The first layer 130 is shown extending between (in the gaps 122) and atop the conductive lines 120 of the starting structure. The height of the conductive lines would be dependent on the desired resistivity and aspect ration for eventual ILD fill. For example, the conductive lines 120 have a height up to 4 times the critical feature and a distance between adjacent conductive lines (e.g., between 120 a and 120 b) could be as small as ½ (one-half) the minimum feature size. The minimum feature size is decreasing with each generation of semiconductor. In 1988, 0.5 micron was cutting edge minimum pitch size while in 2003 it was reduced to nearly 0.1 micron. This invention has been demonstrated on 0.11 technology with trenches that were 200 nm deep where the resist thickness were on the order of 800 nm for the first layer and 150 nm for the second. The limitation on the thickness of the first layer would be its ability to planarize the underlying topography and the ability to control the membrane's location during the decomposition/oxidation that also creates the membrane described below.

The next step is to pattern the top polymer layer 140 using a conventional photolithography process, as illustrated in FIG. 3, selectively removing portions of the top layer 140 and leaving behind other portions of the top layer 140—designated 140 a and 140 b in this figure. The portions 140 a and 140 b of the top layer are generally coplanar with each other and parallel to the surface of the substrate 102, and they are laterally spaced apart from one another atop the underlying first polymer layer 130. There is a gap 142 a to the left (as viewed) of the portion 140 a, a gap 142 b between the portions 142 a and 142 b, and a gap 142 c to the right (as viewed) of the portion 140 b. Areas on the surface of the underlying polymer layer 130 are exposed by these gaps 142 a, 142 b and 142 c (collectively referred to as “142”)—in other words, they are no longer covered by portions of the overlying polymer layer 140. This step creates escape paths (the gaps 142) for subsequent volatile decomposition products and also to remove portions of the top layer 140 from regions where the residual oxidation product (150, described below) from its decomposition is not desired.

Note that the membrane portion 140 a is disposed over the conductive lines 120 a and 120 b, spanning the filled gap (122 a) therebetween. The gap 142 b is disposed above the filled gap (122 b) between the conductive lines 120 b and 120 c. The membrane portion 140 b is disposed over the conductive lines 120 c and 120 d, spanning the filled gap (122 c) therebetween.

Next, the structure is exposed to an oxidizing ambient which initiates the decomposition of the polymeric materials 130 and 140, as shown in FIG. 4. This can be done using a high temperature process with a oxidizing ambient (for example, above 250° C.), or using a plasma of oxidizing gases. During this treatment the lower layer 130 will decompose substantially completely into volatile products (indicated by arrows 135) and the top layer 140 a, 140 b will also decompose giving off volatile products (indicated by arrows 145). After oxidizing, a thin skin (or membrane) is left behind, as shown in FIG. 5. This thin membrane is composed of a oxide containing a significant amount of carbon. For the example of a silicon (Si) containing initial resist, the film will be a silicon-oxycarbonate. The membrane (collectively referred to as “150”) comprises remnants 150 a, 150 b of the top polymer layer 140.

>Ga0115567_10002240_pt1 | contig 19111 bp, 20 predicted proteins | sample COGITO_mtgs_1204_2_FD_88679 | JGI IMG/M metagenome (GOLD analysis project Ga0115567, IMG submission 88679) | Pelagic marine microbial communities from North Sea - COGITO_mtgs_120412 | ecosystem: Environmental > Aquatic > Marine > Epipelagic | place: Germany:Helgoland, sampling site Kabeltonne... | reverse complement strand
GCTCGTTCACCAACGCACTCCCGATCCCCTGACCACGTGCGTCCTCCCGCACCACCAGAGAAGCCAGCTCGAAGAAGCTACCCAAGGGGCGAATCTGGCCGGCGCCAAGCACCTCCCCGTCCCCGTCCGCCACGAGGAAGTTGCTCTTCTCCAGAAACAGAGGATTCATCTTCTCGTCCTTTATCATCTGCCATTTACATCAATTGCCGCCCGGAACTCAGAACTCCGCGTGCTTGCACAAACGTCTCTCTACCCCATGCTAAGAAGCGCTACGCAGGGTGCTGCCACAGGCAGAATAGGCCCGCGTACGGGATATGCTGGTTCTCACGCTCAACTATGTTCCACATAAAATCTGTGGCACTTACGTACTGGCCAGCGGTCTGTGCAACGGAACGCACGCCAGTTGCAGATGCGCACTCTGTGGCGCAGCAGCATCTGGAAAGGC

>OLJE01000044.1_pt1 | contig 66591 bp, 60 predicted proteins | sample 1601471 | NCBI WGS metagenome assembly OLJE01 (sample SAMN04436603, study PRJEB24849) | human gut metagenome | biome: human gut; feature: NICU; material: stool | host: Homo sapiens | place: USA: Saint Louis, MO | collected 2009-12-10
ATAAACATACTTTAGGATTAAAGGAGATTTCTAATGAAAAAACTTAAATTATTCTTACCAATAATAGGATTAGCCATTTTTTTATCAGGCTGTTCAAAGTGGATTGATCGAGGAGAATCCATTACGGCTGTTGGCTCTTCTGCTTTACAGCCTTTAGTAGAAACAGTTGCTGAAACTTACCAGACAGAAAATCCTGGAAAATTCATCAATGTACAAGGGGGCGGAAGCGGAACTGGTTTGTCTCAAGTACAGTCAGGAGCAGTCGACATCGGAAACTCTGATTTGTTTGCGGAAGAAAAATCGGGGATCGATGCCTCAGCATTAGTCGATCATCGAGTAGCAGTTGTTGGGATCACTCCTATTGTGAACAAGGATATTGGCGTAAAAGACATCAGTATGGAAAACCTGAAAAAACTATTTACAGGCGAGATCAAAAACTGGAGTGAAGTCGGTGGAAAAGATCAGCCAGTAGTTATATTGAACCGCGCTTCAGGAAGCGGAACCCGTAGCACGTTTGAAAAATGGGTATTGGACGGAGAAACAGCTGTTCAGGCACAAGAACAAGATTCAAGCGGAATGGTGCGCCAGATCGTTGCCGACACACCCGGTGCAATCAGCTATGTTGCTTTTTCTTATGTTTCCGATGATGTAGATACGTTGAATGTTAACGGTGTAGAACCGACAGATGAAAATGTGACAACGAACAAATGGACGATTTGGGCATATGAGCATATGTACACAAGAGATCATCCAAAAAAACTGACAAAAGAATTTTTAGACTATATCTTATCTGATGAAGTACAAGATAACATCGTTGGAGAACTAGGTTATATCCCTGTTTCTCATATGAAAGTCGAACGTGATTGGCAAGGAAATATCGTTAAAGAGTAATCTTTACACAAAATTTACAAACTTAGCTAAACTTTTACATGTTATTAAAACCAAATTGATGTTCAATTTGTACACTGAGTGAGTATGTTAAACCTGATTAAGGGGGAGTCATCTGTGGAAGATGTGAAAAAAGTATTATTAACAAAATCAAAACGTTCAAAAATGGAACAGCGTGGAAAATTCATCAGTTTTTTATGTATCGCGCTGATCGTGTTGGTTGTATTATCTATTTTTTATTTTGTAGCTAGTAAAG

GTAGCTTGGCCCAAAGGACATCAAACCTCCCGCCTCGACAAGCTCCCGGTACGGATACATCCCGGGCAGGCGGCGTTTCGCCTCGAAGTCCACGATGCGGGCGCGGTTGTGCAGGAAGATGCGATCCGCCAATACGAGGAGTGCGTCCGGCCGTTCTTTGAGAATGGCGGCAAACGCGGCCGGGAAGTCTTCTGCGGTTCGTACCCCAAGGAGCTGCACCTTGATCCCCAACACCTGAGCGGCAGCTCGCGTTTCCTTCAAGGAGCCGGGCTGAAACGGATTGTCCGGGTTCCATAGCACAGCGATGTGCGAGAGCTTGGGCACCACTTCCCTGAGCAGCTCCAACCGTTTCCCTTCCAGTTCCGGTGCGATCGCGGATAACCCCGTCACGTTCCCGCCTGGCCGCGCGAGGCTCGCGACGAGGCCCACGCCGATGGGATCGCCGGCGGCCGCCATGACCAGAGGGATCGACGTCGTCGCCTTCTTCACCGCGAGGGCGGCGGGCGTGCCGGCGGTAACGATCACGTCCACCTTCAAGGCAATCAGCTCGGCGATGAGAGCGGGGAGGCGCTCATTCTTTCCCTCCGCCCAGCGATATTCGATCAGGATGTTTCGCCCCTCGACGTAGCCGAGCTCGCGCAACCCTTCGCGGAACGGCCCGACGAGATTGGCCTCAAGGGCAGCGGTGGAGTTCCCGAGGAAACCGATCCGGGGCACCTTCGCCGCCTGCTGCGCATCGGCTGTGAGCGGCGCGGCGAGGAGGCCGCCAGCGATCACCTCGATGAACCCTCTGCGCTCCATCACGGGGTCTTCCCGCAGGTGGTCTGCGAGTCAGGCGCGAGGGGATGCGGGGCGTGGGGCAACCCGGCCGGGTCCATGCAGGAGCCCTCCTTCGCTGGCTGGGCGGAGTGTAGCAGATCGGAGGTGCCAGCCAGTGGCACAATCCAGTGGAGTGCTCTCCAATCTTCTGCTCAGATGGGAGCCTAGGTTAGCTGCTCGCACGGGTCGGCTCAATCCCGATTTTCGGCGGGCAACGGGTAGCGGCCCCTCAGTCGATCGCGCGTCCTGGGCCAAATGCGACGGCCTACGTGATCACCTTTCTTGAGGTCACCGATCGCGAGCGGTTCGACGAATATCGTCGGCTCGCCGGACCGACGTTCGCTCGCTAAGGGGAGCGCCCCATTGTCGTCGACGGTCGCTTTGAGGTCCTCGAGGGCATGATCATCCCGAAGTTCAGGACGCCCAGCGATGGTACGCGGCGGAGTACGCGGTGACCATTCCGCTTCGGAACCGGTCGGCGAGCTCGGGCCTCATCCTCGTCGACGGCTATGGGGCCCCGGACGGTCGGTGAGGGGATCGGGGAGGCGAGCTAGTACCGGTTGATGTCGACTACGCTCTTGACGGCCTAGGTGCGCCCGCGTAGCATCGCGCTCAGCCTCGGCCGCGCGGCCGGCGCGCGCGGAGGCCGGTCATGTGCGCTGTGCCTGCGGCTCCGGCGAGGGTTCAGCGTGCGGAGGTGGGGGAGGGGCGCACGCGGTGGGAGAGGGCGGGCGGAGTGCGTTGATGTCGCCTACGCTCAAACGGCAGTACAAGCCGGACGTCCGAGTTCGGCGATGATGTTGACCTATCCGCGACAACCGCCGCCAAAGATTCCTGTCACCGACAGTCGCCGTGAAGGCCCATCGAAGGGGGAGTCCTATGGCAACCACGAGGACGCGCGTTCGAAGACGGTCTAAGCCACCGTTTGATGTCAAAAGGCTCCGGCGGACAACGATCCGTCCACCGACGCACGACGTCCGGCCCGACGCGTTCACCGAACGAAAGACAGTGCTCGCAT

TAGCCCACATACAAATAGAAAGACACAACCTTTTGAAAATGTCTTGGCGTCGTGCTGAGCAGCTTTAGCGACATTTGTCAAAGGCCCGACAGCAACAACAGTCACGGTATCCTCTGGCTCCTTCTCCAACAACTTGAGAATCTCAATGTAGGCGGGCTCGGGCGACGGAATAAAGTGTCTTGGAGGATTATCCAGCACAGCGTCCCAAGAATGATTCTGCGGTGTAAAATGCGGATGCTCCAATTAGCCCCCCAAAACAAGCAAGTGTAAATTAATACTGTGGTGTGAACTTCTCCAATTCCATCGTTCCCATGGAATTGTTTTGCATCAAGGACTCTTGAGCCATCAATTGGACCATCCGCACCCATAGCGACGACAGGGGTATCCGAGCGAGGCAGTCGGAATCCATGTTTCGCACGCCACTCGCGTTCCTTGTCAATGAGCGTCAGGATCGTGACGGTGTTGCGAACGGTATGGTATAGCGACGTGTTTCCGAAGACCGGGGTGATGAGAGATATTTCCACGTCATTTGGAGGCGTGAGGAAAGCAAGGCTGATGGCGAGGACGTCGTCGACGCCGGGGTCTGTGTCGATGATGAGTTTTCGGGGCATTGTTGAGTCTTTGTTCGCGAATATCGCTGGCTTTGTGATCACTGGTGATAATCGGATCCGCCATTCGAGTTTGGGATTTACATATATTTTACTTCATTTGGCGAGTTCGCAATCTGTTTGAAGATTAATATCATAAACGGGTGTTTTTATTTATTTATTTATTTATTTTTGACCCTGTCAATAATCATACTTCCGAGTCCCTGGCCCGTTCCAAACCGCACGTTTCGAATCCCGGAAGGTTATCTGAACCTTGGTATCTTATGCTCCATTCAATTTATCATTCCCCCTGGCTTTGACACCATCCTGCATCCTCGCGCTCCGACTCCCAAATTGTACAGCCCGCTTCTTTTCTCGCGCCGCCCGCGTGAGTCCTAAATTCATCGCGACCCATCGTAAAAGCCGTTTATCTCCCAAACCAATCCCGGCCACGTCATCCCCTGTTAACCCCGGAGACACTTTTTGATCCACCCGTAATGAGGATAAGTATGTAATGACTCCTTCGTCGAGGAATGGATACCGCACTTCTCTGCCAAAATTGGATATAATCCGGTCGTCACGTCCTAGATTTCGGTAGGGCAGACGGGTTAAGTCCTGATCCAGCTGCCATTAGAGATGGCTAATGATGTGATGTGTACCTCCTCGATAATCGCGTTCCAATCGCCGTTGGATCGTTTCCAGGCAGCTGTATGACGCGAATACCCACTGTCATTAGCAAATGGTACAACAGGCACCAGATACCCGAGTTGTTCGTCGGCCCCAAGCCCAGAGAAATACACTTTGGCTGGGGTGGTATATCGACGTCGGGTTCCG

The membrane 150 will have a thickness that is dependent upon the initial thickness of the top resist 140, the amount of the oxidizing element in the resist and the processing conditions. In order to have sufficient structural integrity (rigidity) to undergo future process it normally needs to be greater than of approximately 20–30 nm, and is rigid enough to create a capping layer on the underlying topography as shown in FIG. 5, preferably capable of supporting a subsequent wiring level (not shown). The membrane 150 is oxide in nature and thereby relatively rigid.

Air gaps 160 a, 160 b and 160 c (collectively referred to as “160”) are created between adjacent ones of the conductive lines 120. Selected ones of the air gaps are sealed off by the portions of the membrane 150 capping the topography—for example, the membrane portion 150 a covers and seals (closes off) the air gap 160 a between conductive lines 120 a and 120 b, the membrane portion 150 b closes off the air gap 160 b between conductive lines 120 c and 120 d. There are also “venting” holes 155 in the membrane 150, such as between adjacent membrane portions 150 a and 150 b) where the volatiles products can be vented. (The venting hole 155 is shown over a gap 160 c between conductive lines 120 b and 120 c.) Without periodic venting holes the film would be destroyed by the pressure of the underlying decomposition products.